Propriety of District Court Dismissal of Anti-Spam Class Action Complaint would Benefit from California Supreme Court Interpretation of Statute Ninth Circuit Holds
Plaintiff filed a class action against Vonage Holdings, Vonage America and Vonage Marketing (collectively “Vonage”) alleging violations of California’s anti-spam law. Kleffman v. Vonage Holdings Corp., ___ F.3d ___ (9th Cir. December 17, 2008) [Slip Opn., at 16588]. According to the class action complaint, Vonage or its marketing agents sent 11 unsolicited email advertisements to plaintiff; the class action alleged that “each e-mail contained an advertisement stating, ‘You Could Save up to 50% on Your Phone Bill!’” Id. The class action further alleged that each ad was “marked with Vonage’s copyright” and “clearly identified as Vonage mailings in the body of the e-mail.” Id. Vonage allegedly sent the emails from 11 different domain names in order to hinder the efforts of internet service providers to “identify and block Vonage’s unsolicited commercial e-mail advertisements” and to deceive the recipients into opening the emails. Id., at 16588-89. As the Ninth Circuit explained, California’s anti-spam law “prohibits unsolicited commercial e-mail advertisements containing or accompanied by falsified, misrepresented, or forged header information.” Id., at 16588 (citing Cal. Bus. & Prof. Code § 17529.5(a)(2)). Defense attorneys moved to dismiss the class action; the district court granted the motion holding that the class action complaint “failed to state a claim under the plain language of § 17529.5.” Id., at 16589. Plaintiff appealed, and the Ninth Circuit certified the dispositive question to the California Supreme Court pursuant to California Rules of Court Rule 8.548. Id., at 16586.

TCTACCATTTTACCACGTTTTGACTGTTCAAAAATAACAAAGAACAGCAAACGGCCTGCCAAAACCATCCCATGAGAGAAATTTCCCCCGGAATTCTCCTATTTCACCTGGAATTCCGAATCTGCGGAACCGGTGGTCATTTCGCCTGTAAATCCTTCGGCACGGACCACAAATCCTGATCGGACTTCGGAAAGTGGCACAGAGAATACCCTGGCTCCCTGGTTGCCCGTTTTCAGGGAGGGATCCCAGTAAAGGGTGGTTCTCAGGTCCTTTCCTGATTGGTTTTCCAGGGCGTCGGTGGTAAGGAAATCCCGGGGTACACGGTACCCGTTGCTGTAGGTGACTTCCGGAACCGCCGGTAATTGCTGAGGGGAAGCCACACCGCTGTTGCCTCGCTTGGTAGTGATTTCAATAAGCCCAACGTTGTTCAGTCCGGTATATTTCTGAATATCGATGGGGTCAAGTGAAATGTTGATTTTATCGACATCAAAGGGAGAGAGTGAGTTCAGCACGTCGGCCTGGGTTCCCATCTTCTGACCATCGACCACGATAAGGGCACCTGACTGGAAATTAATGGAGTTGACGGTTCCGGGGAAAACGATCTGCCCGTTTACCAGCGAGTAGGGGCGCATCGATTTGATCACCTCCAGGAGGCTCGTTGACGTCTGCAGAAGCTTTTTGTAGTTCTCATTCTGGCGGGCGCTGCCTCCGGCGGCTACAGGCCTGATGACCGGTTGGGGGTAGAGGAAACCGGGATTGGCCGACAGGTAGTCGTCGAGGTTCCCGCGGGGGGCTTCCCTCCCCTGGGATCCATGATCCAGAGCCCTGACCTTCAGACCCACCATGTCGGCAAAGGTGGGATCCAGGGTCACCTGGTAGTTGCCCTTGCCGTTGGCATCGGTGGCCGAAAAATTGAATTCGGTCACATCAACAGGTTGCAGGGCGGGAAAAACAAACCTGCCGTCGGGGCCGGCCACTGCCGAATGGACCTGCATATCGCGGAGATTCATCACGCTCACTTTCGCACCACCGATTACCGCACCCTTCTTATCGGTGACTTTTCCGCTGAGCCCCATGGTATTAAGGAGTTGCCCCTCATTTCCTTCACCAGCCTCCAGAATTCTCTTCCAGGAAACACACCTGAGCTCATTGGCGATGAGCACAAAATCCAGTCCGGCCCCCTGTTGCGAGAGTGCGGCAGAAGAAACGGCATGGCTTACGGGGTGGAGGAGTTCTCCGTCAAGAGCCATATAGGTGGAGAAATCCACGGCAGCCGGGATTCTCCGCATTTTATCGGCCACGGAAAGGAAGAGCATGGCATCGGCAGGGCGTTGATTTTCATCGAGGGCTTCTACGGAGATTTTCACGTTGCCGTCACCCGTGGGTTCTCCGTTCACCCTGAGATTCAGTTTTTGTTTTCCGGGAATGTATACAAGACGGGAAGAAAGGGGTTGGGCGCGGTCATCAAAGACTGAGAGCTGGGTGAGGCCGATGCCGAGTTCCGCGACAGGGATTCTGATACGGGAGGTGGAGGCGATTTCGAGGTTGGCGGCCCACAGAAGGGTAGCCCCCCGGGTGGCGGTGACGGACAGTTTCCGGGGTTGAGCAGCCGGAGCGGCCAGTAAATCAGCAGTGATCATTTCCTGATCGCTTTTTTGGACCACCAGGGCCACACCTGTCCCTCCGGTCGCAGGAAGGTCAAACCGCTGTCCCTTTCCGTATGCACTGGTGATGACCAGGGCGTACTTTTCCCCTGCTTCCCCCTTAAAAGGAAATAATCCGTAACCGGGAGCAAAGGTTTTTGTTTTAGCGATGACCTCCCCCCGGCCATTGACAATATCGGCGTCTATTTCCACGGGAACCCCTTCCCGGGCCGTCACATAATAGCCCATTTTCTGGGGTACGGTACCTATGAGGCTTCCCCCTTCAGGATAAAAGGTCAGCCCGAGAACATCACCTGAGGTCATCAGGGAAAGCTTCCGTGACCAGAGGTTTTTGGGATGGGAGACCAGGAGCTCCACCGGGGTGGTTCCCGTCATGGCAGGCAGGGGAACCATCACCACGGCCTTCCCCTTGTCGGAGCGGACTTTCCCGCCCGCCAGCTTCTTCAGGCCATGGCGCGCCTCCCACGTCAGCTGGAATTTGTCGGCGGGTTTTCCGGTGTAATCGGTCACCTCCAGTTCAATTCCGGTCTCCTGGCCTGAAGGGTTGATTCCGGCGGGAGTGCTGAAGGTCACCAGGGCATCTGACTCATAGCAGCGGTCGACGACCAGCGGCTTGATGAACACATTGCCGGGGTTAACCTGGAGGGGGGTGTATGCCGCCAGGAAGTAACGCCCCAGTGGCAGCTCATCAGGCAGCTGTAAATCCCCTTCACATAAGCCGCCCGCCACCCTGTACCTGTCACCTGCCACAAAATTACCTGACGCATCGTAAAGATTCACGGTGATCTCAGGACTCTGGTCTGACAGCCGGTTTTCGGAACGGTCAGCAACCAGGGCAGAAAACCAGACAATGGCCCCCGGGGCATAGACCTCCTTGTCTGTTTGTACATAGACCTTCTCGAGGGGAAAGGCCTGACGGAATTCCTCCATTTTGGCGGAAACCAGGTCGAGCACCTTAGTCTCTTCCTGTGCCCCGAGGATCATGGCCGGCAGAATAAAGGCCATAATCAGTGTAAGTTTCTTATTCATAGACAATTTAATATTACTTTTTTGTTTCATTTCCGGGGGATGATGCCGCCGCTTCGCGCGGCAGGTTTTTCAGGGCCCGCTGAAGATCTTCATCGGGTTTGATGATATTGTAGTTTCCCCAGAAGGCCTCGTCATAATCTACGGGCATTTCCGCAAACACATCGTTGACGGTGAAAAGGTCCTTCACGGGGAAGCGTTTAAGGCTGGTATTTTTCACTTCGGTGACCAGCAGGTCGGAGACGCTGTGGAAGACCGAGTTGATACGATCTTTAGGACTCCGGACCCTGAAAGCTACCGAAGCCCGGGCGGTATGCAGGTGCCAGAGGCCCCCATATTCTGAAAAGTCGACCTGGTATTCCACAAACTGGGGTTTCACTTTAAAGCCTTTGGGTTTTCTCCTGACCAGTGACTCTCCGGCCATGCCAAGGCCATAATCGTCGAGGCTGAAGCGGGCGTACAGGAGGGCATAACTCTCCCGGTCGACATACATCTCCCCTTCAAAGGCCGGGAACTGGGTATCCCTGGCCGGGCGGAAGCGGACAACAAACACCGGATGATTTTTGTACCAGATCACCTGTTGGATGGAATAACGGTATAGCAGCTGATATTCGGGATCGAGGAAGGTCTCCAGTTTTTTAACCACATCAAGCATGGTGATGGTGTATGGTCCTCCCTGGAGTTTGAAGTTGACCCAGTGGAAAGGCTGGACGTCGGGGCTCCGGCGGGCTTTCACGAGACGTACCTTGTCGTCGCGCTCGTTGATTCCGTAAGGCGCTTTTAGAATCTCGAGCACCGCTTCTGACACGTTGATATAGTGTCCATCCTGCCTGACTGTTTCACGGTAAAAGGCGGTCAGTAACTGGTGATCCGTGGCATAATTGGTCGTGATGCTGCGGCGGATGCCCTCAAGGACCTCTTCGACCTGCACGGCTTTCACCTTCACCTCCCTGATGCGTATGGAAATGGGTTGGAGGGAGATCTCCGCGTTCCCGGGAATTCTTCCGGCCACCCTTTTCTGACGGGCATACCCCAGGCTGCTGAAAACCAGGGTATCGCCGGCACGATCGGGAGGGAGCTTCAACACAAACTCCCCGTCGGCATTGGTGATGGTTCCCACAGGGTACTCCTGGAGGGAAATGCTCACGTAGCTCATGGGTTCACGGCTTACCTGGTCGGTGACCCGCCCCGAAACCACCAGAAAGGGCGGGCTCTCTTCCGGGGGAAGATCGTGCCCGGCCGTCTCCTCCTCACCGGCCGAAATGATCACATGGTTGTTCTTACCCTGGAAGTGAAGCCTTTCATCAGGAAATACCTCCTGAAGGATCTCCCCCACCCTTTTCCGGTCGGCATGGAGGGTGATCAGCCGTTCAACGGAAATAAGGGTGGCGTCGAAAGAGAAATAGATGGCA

The specific question certified to the California Supreme Court by the Ninth Circuit is as follows: “Does sending unsolicited commercial e-mail advertisements from multiple domain names for the purpose of bypassing spam filters constitute falsified, misrepresented, or forged header information under Cal. Bus. & Prof. Code § 17529.5(a)(2)?” Kleffman, at 16588. The Circuit Court explained at page 16586, “The decisions of the California Courts of Appeal and California Supreme Court provide no precedent to the certified question, and the answer may be determinative of this appeal.” The Ninth Circuit noted that the certified question involves an issue “likely to emerge again in cases governed by § 17529.5” but the relevant provision of the anti-spam law had not “been interpreted by the California Courts of Appeal or the California Supreme Court.” Id., at 16589.